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JUNE 2011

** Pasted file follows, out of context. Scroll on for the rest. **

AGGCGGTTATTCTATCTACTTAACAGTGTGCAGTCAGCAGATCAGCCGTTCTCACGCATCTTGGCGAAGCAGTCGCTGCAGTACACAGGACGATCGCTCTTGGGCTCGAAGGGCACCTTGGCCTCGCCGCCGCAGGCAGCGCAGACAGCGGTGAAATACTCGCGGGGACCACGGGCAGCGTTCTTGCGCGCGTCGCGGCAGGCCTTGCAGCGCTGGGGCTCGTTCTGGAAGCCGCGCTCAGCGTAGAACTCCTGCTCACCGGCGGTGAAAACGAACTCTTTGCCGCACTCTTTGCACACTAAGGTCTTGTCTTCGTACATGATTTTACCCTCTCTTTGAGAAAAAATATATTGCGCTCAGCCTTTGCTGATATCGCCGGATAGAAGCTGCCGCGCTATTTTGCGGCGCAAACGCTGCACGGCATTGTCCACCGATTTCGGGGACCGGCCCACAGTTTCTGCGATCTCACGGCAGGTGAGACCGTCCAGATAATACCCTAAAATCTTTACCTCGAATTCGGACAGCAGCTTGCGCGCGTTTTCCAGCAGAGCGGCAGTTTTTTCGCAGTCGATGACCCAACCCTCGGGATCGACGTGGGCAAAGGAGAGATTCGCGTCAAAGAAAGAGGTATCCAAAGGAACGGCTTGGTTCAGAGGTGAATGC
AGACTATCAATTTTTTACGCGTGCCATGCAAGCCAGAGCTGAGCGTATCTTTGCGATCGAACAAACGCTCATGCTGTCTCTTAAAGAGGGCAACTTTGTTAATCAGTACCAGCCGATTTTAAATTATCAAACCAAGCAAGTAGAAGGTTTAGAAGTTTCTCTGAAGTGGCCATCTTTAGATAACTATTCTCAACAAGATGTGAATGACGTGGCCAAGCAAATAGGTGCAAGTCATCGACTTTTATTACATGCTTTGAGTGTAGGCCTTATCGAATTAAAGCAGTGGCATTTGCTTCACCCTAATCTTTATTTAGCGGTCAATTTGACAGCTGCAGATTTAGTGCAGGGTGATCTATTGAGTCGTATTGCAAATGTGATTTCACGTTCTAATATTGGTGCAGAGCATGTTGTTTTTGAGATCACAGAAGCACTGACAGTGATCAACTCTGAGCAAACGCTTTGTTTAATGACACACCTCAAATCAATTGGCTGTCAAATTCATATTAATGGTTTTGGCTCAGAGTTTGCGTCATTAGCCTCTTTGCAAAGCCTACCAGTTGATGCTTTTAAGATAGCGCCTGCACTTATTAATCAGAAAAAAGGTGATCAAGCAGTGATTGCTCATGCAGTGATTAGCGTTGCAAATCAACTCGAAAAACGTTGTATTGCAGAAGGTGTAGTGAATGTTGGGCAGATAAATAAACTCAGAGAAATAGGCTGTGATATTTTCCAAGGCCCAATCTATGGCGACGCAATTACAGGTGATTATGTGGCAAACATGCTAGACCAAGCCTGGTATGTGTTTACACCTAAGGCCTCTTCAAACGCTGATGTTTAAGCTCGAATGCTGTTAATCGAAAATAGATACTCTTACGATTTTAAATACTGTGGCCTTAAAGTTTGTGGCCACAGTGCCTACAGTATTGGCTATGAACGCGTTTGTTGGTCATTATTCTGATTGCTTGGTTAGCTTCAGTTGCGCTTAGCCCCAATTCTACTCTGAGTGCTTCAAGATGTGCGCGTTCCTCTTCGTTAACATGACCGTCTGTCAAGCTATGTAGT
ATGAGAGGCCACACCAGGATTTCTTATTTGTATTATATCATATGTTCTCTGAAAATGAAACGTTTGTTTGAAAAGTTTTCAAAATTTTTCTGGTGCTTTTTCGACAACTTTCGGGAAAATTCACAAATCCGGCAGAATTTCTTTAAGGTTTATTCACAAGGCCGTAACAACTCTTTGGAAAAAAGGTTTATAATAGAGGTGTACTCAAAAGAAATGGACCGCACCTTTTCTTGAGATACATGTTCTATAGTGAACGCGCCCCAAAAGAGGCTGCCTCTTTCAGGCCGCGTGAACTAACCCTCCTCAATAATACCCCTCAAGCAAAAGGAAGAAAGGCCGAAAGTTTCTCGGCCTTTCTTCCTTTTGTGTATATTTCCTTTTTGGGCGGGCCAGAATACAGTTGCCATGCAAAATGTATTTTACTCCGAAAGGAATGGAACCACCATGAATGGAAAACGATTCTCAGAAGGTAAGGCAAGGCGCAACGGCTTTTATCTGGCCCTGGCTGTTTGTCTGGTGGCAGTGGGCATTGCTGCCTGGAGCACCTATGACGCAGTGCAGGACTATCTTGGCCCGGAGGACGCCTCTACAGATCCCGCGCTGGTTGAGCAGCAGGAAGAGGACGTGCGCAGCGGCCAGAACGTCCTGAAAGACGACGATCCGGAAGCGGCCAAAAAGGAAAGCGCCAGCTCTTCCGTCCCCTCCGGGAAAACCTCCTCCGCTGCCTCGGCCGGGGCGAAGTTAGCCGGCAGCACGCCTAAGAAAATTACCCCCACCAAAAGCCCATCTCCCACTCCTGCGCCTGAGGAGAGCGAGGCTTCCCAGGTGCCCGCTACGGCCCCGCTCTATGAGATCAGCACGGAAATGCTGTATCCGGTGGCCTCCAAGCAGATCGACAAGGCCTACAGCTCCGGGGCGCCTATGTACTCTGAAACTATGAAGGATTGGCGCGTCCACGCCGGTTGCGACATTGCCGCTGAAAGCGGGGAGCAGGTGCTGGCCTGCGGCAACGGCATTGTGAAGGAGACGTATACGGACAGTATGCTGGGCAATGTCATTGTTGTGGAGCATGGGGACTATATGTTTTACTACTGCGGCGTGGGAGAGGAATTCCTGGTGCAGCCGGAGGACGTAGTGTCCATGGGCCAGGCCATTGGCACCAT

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— M continued on page 47 Man Out Of T ent. cover story Building a better bug ONTREAL For SC Johnson’s newest Off product,Technicolor Creative Services Montreal was By RANDI ALTMAN tasked with creating not one, but three dis- tinct mosquitoes who prey on a couple camping in the woods. The agency, Draft FCB Chicago, once again called on TCS Montreal (www.techni-, which modeled, textured and animated the mosquitoes that had appeared in previous Off campaigns. But this wasn’t a slam dunk for the studio;TCS decided to push the envelope a bit in order to renew the contract. The result was some angry bugs with strong personalities who buzz around in the new Man Out Of Tent spot. VFX supervisor/creative director Andre Technicolor Creative Services Montreal creates a buzz for Off. Ü Montambeault was on set during the live- action shoot, which took place in Santiago, Chile. Below he explains the process. POST: How early did the agency get you involved? ANDRE Ü MONTAMBEAULT: “From the beginning of agency copy. It’s fun to be involved that early — we had the opportu- nity to develop the characters.This is a new Off product from SC Johnson, so it was not the same mosquitoes from the previous campaign.They wanted to renew the visual approach to those beasts. They wanted them be meaner and scary in a way. Because we were involved very soon,we had the op- portunity to make some look-and-feel tests that we presented to the agency creatives back in Chicago.A week or more before we even thought about shooting the commer- cial, we already had the look and feel of the mosquitoes in hand.” POST: How much research of mosquitoes did you do? MONTAMBEAULT: “The team here The TCS crew: (L-R) Audrée Veillette, André Ü Montambeault, Adam Goldstein. Second row: Benoit Drouin, Etienne Laroche, Francis Guinois-Leblanc. looked at references on the Web. It’s the best tool for finding textures and animation references.The main model we ended up with is a unique mosquito, because it’s a merger of many worldwide mosquitoes — so the wings are from one kind and the eyes are from another.The mosquito has an armored body; it’s not really a soft and hairy body like a usual mosquito.We had to make it meaner.” POST: Did you do previs? MONTAMBEAULT: “It was a Chicago agency with Dallas production house (Di- rectorz), a Santiago, Chile production house (Procine), and a Montreal post production house, so it really was a worldwide effort. 14 Post • June 2011 So we wanted to make sure that everyone had a real understanding of what we were about to do. “The use of an animatic and previs was very important, and it’s something we did early on in the process. Usually we send the client a turntable of models to show them how things will react to light, how they will tiago, Chile.The set up was a very cool plan- tation of 200-year-old sequoia trees that were all aligned from east to west. In the morning we were shooting with the sun ris- ing up. In the afternoon we had to move the set around from east to west, and we had the sun coming down; it was a perfect match for the lighting. Softimage and Nuke were the main tools used on look, and how they move.We went a little further — we actually did a full five-second animation of a mosquito flying around, com- ing up to the screen and flying back into po- sition, just to see how the legs, wings and the light would react on the bug. When Chicago-based editor Steve Morrison saw that animation test, he decided to cut it into his timeline.When it came back to us with the final edit it actually had a scene from the animatic test.” POST: What tools were used for previs and beyond? MONTAMBEAULT: “We used Au- todesk Softimage for previs, and the models and animation were also Softimage. Com- positing was on The Foundry’s Nuke.We also used Pixologic Z-Brush for modeling and tex- turing on top of what was done in Softimage. “By doing the previs in Softimage, we were already a step ahead of being ready to render the final scenes. After that is the texture and lighting and composition, but because we did the previs and look devel- opment on the actual model, we were al- ready good to go.” POST: You were on set, can you describe the shoot? MONTAMBEAULT: “It was shot in San- “The most we did for set design was the addition of light over the mosquitoes and the integration of the morning fog, haze and the depth of field that you can see in the ad. That was the extra work we did, along with the mosquitoes and the interac- tion with the light.” POST: How did you accomplish that? MONTAMBEAULT: “It was a good mix, from Softimage to Nuke with some live ele- ments — a 50-50 job.We had to render new light to integrate the mosquito accord- ingly to the shoot. It helped with me being on the set because we had the opportunity to take some high-res HDR pictures with our reflective ball. That helped a lot with catching the light directions and applying them into the software afterward.” POST: What other things did you accom- plish by being on set? MONTAMBEAULT: “Because we had the opportunity to be involved so early, the production houses shared a lot of informa- tion, like the type of camera they used and the lens kits, and by doing the animatic we had that in respect of the actual production. “That is an advantage of getting involved

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